In reaching this conclusion, the appellate court first reviewed the statute[11] that requires a GAL to be appointed for the child in all dependency cases, and requires the GALs to follow the C.J.D. concerning their duties.  The appellate court then considered C.J.D. 04-06 which governs the “duties or responsibilities of guardians ad litems in legal matters affecting children.”[12]  The directive states: “All attorneys appointed as a GAL … shall be subject to all of the rules and standards of the legal profession.”[13]

The appellate court then noted that RPC 1.14 provides that attorneys representing minors shall maintain “as far as reasonably possible …. a normal client-lawyer relationship with the client.”  Further, the appellate court noted that RPC 1.6 is contemplated by C.J.D. 04-06 and therefore, the GAL is required to hold communications with the child in confidence.

The Colorado Supreme Court granted certiorari, and the case has received substantial attention from within the juvenile and family law field.  The Office of the Child’s Representative, Colorado Bar Association, National Association of Counsel for Children (“NACC”), the University of Colorado, and the Rocky Mountain Children’s Law Center each sought and were granted permission to participate as amici curiae in the proceedings.[14]

The amici briefs were split as to how the Supreme Court should resolve the issue.  The Office of the Children’s Representative and the Colorado Bar Association argued that no attorney-client relationship exists between a GAL and a child.  These organizations took the position that the GAL’s primary role is that of an agent of the court, and the GAL represents the concept of “best interests,” not representing the actual person.

The NACC, University of Colorado, and the Rocky Mountain Children's Law Center argued that a child is person deserving of legal representation and the client of a GAL.  While the attorney-client relationship between a GAL and a child is not the same as that between an attorney and adult, the amici argued the GAL must adhere to the basic rules of the profession while exercising a higher degree of objectivity in carrying out her responsibilities.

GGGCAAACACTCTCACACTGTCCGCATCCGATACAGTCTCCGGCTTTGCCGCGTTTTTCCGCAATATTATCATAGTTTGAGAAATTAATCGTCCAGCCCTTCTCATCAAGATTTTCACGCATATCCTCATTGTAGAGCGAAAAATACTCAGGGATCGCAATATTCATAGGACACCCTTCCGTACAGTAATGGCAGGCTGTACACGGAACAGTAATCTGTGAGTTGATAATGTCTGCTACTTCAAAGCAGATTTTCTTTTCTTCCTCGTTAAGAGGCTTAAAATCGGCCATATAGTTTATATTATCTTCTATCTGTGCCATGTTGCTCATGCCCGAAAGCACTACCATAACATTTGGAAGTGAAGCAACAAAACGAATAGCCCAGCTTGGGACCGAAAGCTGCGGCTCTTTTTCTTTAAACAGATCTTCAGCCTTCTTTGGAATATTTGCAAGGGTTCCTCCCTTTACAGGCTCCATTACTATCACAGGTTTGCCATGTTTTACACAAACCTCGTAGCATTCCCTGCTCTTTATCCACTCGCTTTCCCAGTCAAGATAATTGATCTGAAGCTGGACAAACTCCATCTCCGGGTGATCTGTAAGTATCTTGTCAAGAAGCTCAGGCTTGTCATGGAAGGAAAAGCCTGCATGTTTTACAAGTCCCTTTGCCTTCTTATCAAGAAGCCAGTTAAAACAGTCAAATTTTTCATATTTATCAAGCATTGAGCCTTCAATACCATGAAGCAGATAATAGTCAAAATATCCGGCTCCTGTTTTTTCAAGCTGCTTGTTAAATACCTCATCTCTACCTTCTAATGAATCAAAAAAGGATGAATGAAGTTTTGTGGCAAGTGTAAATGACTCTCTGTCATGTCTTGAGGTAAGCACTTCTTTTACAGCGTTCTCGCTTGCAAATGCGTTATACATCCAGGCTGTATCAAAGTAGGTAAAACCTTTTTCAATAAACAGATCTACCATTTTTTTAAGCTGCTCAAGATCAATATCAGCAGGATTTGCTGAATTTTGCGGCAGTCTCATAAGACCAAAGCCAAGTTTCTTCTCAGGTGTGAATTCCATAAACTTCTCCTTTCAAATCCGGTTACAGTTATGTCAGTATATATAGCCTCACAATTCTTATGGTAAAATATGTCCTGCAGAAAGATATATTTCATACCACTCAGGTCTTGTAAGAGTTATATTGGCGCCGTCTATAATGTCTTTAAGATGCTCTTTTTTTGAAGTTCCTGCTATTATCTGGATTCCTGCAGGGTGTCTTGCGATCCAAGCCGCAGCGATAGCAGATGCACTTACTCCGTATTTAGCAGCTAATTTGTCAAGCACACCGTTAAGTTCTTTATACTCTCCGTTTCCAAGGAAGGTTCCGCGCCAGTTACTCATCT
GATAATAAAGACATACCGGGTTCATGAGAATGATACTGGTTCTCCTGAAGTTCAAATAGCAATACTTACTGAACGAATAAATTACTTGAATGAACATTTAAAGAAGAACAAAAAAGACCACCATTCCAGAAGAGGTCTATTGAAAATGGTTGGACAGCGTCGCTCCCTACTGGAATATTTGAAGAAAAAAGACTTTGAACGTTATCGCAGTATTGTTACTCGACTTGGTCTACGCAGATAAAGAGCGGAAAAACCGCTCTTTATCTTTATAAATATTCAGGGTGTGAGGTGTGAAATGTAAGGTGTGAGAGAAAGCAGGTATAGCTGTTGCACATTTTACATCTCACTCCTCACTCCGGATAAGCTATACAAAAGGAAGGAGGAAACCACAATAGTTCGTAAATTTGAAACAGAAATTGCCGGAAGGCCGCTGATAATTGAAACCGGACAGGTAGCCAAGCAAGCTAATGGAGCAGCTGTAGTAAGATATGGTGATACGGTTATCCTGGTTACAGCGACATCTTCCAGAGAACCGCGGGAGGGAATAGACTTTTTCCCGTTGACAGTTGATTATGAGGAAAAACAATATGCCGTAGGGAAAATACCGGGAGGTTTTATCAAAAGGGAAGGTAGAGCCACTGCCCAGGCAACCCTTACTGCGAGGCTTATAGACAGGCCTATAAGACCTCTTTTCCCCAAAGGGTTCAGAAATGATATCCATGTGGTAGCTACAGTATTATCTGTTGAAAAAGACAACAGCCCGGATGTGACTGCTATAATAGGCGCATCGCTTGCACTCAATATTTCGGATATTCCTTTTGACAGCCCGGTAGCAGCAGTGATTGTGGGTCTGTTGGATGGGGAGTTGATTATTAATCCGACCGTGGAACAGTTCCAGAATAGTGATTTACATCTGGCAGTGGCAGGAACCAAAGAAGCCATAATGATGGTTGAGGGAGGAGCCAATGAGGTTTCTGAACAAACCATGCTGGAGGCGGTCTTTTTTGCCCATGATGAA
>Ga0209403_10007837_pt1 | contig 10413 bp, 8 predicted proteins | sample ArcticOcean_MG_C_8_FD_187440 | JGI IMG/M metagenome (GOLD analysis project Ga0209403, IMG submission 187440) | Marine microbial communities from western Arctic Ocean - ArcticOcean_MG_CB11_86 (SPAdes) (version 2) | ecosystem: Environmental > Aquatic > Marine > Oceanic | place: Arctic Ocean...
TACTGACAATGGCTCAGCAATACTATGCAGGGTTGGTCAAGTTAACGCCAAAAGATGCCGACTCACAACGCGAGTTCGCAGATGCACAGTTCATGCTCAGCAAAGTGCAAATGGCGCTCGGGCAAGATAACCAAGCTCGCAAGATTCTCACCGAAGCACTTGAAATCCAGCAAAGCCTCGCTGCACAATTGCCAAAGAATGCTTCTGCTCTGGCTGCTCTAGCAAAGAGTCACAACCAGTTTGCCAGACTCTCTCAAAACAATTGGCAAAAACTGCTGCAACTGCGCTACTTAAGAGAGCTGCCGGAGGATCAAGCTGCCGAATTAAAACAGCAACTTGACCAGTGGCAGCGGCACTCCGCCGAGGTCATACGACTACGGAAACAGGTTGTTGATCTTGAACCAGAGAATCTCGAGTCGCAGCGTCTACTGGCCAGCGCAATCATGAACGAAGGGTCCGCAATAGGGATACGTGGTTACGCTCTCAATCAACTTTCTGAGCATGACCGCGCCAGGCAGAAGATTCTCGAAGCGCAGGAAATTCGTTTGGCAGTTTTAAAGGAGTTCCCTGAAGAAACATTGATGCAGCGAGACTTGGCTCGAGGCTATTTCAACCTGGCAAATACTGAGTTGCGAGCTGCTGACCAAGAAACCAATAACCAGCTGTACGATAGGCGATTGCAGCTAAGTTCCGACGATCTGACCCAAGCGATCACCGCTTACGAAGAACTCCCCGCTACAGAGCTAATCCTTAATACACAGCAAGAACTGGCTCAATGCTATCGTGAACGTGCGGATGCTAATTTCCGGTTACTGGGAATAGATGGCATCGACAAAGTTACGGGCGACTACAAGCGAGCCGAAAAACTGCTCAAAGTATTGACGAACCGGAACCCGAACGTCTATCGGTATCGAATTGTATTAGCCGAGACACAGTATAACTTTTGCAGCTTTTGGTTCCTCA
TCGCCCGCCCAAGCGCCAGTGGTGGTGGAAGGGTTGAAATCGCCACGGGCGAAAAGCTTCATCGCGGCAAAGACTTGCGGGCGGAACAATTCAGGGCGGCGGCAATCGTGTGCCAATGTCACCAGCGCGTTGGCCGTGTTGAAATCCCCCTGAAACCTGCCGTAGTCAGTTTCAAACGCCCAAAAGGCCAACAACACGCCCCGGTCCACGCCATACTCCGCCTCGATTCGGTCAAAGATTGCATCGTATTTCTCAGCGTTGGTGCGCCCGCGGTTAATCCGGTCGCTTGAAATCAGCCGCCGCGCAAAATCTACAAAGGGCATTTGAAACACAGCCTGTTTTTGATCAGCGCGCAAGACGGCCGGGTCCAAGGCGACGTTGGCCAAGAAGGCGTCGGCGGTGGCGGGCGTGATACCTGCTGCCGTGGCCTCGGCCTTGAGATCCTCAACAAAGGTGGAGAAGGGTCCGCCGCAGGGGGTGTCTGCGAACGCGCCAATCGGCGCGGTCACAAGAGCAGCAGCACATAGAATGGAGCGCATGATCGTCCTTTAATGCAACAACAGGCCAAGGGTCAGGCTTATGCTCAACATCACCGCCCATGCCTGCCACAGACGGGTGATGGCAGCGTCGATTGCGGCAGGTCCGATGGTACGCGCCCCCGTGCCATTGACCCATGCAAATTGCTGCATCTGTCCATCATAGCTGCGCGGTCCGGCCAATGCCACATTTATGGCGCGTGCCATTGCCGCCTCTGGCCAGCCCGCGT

Oral argument was held in September 2010.[15]  For the first time in decades, the Colorado Supreme Court has the chance to clarify the relationship between a guardian ad litem and children.  Children, and the attorneys who represent them, eagerly await the Supreme Court’s decision.


[1] Jason Carrithers is the Director of the Child Advocacy Practicum at the University of Denver Sturm College of Law through the Rocky Mountain Children's Law Center. For more information, please visit: http://rockymountainchildrenslawcenter.org/programs/denveruniversity.

[2] Jeffrey C. Koy is the Director of Training and Litigation at the Rocky Mountain Children's Law Center. For more information, please visit: http://rockymountainchildrenslawcenter.org/about_us/koy.

[3] See Colo. R. Civ. P. 17(c).

[4] Colo. Rev. Stat. § 19-1-111(1), (6).

[5] Colo. Rev. Stat. § 19-1-103 (59).

[6] See Sup. Ct. of Colo., Chief Justice Directive 04-06: Court Appointments through the Office of the Child’s Representative (July 2006) [hereinafter CJD], available at http://www.courts.state.co.us/Courts/Supreme_Court/Directives/Index.cfm (replacing CJD's 96-02 and 97-02). 

[7] Id. at 5-9.

[8]  Colo. Rev. Stat. § 13-91-101 et seq.

[9] 205 P.3d 441 (Colo. App.  2008).

[10] Id. at 445.

[11] Id. at 444 (analyzing  Colo. Rev. Stat. § 19-1-111(1)).

[12] Id.

[13] Id.

[14] Amici Curiae, People v. Gabriesheski, No. 08SC945, 2009 WL 1111429 (Colo. Apr. 27, 2009).

[15] Oral Argument, People v. Gabriesheski, No. 08SC945, 2010 WL 5823809 (Sept. 28, 2010), available at http://www.courts.state.co.us/Courts/Supreme_Court/Oral_Arguments/Index.cfm/year/2010.